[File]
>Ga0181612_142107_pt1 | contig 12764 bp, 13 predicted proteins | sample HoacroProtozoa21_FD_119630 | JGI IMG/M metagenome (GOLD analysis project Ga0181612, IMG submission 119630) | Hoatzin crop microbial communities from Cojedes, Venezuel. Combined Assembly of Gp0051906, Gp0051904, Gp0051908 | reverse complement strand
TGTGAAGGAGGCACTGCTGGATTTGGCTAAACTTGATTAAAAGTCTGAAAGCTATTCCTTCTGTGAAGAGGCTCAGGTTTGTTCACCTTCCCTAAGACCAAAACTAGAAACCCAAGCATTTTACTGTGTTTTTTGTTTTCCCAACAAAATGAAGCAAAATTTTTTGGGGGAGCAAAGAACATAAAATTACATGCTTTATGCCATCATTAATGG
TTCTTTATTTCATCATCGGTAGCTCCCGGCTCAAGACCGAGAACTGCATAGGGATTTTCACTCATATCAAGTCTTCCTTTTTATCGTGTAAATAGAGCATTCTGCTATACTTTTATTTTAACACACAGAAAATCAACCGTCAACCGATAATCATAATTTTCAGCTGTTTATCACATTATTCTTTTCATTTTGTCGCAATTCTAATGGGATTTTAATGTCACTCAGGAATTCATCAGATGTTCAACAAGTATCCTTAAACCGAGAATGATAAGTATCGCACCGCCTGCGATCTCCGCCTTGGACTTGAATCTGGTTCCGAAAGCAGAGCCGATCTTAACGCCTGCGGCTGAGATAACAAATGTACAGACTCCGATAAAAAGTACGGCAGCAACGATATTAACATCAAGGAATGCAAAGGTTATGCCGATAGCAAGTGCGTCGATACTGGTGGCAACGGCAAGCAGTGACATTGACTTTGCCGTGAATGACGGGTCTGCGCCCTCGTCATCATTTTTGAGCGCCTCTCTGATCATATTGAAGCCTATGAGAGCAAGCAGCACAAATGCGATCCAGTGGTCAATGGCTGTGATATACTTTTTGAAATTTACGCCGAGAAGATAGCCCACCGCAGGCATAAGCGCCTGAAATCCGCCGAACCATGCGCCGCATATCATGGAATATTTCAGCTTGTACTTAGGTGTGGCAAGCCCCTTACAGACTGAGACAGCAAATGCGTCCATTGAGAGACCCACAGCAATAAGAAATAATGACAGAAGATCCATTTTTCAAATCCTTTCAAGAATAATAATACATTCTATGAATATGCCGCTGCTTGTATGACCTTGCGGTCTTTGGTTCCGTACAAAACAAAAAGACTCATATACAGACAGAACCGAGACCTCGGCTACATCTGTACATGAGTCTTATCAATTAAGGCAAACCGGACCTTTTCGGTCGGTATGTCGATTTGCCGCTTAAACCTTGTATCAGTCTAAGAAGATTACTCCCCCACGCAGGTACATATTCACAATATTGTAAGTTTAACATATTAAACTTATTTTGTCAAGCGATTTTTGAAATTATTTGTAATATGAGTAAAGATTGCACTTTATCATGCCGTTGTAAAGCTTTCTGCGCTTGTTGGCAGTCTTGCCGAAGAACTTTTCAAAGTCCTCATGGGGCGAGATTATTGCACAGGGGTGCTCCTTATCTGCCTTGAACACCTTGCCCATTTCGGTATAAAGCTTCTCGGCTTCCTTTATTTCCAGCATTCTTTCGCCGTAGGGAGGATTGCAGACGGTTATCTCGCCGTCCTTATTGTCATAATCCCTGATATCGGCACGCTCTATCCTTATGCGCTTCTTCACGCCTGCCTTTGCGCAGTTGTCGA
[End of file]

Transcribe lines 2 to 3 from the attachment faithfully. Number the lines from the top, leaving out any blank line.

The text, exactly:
TGTGAAGGAGGCACTGCTGGATTTGGCTAAACTTGATTAAAAGTCTGAAAGCTATTCCTTCTGTGAAGAGGCTCAGGTTTGTTCACCTTCCCTAAGACCAAAACTAGAAACCCAAGCATTTTACTGTGTTTTTTGTTTTCCCAACAAAATGAAGCAAAATTTTTTGGGGGAGCAAAGAACATAAAATTACATGCTTTATGCCATCATTAATGG
TTCTTTATTTCATCATCGGTAGCTCCCGGCTCAAGACCGAGAACTGCATAGGGATTTTCACTCATATCAAGTCTTCCTTTTTATCGTGTAAATAGAGCATTCTGCTATACTTTTATTTTAACACACAGAAAATCAACCGTCAACCGATAATCATAATTTTCAGCTGTTTATCACATTATTCTTTTCATTTTGTCGCAATTCTAATGGGATTTTAATGTCACTCAGGAATTCATCAGATGTTCAACAAGTATCCTTAAACCGAGAATGATAAGTATCGCACCGCCTGCGATCTCCGCCTTGGACTTGAATCTGGTTCCGAAAGCAGAGCCGATCTTAACGCCTGCGGCTGAGATAACAAATGTACAGACTCCGATAAAAAGTACGGCAGCAACGATATTAACATCAAGGAATGCAAAGGTTATGCCGATAGCAAGTGCGTCGATACTGGTGGCAACGGCAAGCAGTGACATTGACTTTGCCGTGAATGACGGGTCTGCGCCCTCGTCATCATTTTTGAGCGCCTCTCTGATCATATTGAAGCCTATGAGAGCAAGCAGCACAAATGCGATCCAGTGGTCAATGGCTGTGATATACTTTTTGAAATTTACGCCGAGAAGATAGCCCACCGCAGGCATAAGCGCCTGAAATCCGCCGAACCATGCGCCGCATATCATGGAATATTTCAGCTTGTACTTAGGTGTGGCAAGCCCCTTACAGACTGAGACAGCAAATGCGTCCATTGAGAGACCCACAGCAATAAGAAATAATGACAGAAGATCCATTTTTCAAATCCTTTCAAGAATAATAATACATTCTATGAATATGCCGCTGCTTGTATGACCTTGCGGTCTTTGGTTCCGTACAAAACAAAAAGACTCATATACAGACAGAACCGAGACCTCGGCTACATCTGTACATGAGTCTTATCAATTAAGGCAAACCGGACCTTTTCGGTCGGTATGTCGATTTGCCGCTTAAACCTTGTATCAGTCTAAGAAGATTACTCCCCCACGCAGGTACATATTCACAATATTGTAAGTTTAACATATTAAACTTATTTTGTCAAGCGATTTTTGAAATTATTTGTAATATGAGTAAAGATTGCACTTTATCATGCCGTTGTAAAGCTTTCTGCGCTTGTTGGCAGTCTTGCCGAAGAACTTTTCAAAGTCCTCATGGGGCGAGATTATTGCACAGGGGTGCTCCTTATCTGCCTTGAACACCTTGCCCATTTCGGTATAAAGCTTCTCGGCTTCCTTTATTTCCAGCATTCTTTCGCCGTAGGGAGGATTGCAGACGGTTATCTCGCCGTCCTTATTGTCATAATCCCTGATATCGGCACGCTCTATCCTTATGCGCTTCTTCACGCCTGCCTTTGCGCAGTTGTCGA